Emirates NBD looks to upsize Saudi equities fund to $100m this year

The asset management arm of Dubai's biggest bank is bullish on prospects of Saudi market

A Saudi investor monitors the stock exchange at the Saudi Stock Exchange, or Tadawul, on December 14, 2016  in the capital Riyadh. / AFP PHOTO / FAYEZ NURELDINE
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Emirates NBD Asset Management is looking to increase the size of its Saudi Arabian Equity fund to $100 million (Dh367m) by the end of this year, raising $75m in fresh capital, as it ramps up exposure to the kingdom’s $450 billion stock market ahead of its anticipated inclusion in FTSE Russell and MSCI’s emerging markets gauges.

"We hope to raise funds and take it [the fund] to $100m within this year," Salman Bajwa, the head of the asset management arm of Dubai's biggest lender, Emirates NBD, told The National on Monday in Dubai.

The conversion of the fund, previously known as Mena Equities Fund, is complete and all the required regulatory approvals are in place for distribution. The investment vehicle has $15m in legacy funds and the money manager is contributing another $10m as seed capital, Mr Bajwa, who helps oversee $4.8bn in assets at Dubai International Financial Centre-based firm, explained.

Saudi Arabia, the region’s largest economy and Opec’s biggest oil producer, is vying to get a nod from global index providers, FTSE and MSCI this year to be included in their emerging market gauges. FTSE is expected to make its decision later this month.

The announcement by the MSCI, whose emerging market benchmark index is tracked by investors with $1.7 trillion in assets, is expected in June 2018 and implementation, if reclassified, will happen in 2019.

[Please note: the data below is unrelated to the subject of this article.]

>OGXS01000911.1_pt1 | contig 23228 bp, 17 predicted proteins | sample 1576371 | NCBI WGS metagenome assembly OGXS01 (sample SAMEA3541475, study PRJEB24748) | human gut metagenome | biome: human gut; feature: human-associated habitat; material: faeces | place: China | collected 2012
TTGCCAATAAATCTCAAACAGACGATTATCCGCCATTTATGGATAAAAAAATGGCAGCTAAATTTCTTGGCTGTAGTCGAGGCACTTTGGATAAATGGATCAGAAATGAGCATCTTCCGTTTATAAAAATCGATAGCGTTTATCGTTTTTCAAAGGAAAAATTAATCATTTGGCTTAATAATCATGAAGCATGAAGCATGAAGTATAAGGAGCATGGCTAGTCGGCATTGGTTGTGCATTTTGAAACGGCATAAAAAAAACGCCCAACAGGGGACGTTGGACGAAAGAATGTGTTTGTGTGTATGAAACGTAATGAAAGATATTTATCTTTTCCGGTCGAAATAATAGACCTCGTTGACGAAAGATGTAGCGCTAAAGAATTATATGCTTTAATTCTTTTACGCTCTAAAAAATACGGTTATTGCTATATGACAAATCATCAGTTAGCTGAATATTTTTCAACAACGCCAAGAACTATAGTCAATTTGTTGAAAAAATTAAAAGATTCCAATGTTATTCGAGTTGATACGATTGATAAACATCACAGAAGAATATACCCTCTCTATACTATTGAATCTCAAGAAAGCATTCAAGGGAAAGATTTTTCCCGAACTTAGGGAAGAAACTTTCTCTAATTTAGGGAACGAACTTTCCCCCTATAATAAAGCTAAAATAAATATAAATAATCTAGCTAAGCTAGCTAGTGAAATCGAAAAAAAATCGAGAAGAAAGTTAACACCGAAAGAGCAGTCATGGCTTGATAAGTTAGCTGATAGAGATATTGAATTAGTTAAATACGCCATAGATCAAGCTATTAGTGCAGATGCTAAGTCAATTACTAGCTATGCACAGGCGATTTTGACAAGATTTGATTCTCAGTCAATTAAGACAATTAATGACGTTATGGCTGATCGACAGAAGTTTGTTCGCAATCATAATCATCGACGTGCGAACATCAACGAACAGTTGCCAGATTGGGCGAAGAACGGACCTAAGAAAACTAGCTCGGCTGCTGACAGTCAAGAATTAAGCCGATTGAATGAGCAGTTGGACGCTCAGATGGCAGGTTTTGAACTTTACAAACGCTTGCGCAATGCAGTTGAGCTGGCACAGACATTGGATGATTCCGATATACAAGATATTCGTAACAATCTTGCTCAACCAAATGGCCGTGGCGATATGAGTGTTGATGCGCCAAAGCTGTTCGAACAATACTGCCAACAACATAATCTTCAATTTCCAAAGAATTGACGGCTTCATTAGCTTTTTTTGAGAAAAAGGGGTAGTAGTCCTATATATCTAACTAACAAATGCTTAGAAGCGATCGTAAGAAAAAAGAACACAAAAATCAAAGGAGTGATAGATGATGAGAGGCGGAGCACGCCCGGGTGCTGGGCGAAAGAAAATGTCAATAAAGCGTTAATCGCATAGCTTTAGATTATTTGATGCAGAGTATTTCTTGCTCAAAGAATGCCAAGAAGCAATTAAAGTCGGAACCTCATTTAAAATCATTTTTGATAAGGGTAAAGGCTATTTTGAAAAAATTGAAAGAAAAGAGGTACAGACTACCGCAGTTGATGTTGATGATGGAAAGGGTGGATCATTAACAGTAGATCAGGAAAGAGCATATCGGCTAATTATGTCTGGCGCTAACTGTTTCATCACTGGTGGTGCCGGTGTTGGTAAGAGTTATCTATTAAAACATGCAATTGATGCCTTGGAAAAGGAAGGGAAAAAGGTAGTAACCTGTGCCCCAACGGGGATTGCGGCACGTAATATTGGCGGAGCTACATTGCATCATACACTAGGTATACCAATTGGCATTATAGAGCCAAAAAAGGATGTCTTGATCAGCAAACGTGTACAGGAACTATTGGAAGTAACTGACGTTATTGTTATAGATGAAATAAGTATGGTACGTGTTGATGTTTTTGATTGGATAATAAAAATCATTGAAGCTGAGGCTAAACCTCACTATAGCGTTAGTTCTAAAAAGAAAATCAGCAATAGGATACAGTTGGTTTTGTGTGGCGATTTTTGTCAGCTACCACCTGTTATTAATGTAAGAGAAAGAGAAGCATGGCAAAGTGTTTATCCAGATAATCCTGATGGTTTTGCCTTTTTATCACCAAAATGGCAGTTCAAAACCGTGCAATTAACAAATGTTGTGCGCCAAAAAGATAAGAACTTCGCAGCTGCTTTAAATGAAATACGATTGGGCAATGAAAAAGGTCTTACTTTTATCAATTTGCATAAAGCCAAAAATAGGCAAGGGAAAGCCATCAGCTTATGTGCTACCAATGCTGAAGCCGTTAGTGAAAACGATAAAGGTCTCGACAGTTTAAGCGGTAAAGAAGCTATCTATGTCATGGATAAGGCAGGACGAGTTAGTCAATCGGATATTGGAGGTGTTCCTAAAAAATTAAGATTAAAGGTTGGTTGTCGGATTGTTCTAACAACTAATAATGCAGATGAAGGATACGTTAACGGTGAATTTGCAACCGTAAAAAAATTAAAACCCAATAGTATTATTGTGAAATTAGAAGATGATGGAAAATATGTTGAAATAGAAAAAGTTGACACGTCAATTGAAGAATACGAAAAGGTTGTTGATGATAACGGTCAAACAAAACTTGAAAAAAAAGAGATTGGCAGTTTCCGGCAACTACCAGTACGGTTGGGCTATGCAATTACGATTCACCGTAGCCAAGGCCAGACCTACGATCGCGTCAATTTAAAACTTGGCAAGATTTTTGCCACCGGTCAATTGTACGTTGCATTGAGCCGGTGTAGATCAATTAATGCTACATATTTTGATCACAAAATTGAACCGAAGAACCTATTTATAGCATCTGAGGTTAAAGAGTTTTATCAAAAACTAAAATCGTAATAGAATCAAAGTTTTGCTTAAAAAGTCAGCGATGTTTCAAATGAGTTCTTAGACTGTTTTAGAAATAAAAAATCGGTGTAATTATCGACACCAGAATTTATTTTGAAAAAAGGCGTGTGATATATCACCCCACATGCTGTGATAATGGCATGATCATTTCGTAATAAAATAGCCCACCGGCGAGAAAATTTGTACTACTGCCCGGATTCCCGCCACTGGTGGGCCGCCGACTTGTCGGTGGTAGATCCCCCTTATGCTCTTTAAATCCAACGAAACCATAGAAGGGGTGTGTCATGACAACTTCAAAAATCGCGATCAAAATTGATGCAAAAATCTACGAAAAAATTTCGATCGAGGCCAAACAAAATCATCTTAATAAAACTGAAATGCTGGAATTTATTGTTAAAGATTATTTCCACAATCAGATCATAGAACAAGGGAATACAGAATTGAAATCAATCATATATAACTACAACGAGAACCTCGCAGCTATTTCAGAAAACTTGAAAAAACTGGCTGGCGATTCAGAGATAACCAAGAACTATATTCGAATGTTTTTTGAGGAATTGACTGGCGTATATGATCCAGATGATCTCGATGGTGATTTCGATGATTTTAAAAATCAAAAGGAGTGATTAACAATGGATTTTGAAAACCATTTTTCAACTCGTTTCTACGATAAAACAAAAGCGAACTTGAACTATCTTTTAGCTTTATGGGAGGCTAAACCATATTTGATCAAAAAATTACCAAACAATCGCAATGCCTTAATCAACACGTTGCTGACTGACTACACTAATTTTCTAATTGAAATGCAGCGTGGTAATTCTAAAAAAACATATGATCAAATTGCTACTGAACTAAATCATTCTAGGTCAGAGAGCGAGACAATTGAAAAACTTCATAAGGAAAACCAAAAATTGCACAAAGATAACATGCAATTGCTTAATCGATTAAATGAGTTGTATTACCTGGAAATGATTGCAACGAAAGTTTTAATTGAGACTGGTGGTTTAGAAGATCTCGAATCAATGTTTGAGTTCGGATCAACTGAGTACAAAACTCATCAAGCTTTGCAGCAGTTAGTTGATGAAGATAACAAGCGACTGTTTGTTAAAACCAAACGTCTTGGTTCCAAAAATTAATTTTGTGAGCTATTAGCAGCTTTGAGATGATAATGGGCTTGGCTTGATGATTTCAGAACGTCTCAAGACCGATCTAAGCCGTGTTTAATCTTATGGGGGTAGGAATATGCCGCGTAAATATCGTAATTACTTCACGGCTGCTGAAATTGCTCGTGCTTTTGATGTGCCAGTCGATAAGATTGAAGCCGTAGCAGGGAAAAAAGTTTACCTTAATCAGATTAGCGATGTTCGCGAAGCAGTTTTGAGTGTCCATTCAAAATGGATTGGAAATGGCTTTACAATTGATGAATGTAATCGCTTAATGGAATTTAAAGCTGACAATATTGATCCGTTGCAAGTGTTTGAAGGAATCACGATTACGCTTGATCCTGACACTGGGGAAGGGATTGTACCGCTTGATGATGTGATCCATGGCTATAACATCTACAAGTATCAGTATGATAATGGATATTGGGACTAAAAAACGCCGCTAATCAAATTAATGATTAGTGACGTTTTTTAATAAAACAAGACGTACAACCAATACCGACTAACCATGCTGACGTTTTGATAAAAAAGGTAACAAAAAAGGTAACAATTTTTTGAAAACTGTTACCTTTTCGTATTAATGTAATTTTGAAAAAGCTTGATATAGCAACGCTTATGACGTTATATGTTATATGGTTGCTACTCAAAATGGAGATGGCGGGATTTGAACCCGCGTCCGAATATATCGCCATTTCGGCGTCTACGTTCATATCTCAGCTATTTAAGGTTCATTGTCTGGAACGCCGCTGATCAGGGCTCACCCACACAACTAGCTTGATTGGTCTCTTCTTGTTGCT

Regional and foreign investors are already betting that the kingdom will be reclassified as emerging market by both index providers. After a lacklustre showing last year, the Arab World’s biggest bourse known as Tadawul, is up more than 6 per cent this year - above the average gain of 4.2 per cent for stocks from developing economies.


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Foreigners were net buyers of 5.5 billion riyals ($1.47bn) of shares for 11 straight weeks this year, Bloomberg cited bourse data as showing. Last week, they bought 1.36bn riyals in shares, more than in any other week since the news agency started compiling the data in October 2015. Financial institutions from Egypt’s EFG-Hermes to US-based JP Morgan Chase and Japanese money manager Nomura Asset Management, are all bullish on the Saudi market prospects.

A reclassification of Saudi equities by FTSE and by MSCI is expected to attract tens of billions of dollars in passive investments. Funds allocated to the kingdom’s market by active investors will be in addition to that.

At a "Emerging Markets: Fighting Fit" conference at DIFC on Tuesday Usman Ahmed, the head of investments at Emirates NBD Asset Management, said a nod from FTSE alone will result in $5bn to $6bn in passive money, while a favourable decision by MSCI could bring in $40bn by investors who track the indexes.

GCC markets missed a global equities rally last year because of rising geopolitical tensions, and subdued economic growth on the back of lower oil prices. Emerging markets stocks produced significant returns and the S&P 500 index in the US hit multiple records throughout 2017.

Tariq bin Hendi, the acting chief investment officer at Emirates NBD Group expects 2018 to be a better year for the regional equities, especially, Saudi Arabia, which plans to list about 5 per cent of  Saudi Aramco, slated to be the biggest-ever share offering in the world.

“The Aramco play is secondary. I think Aramco helps to generate a lot of interest which is good. But ... this MSCI upgrade will be fantastic for the Saudi market,” Mr bin Hendi told The National.  “It will reinvigorate what has been flat region markets. This should be a much better year.”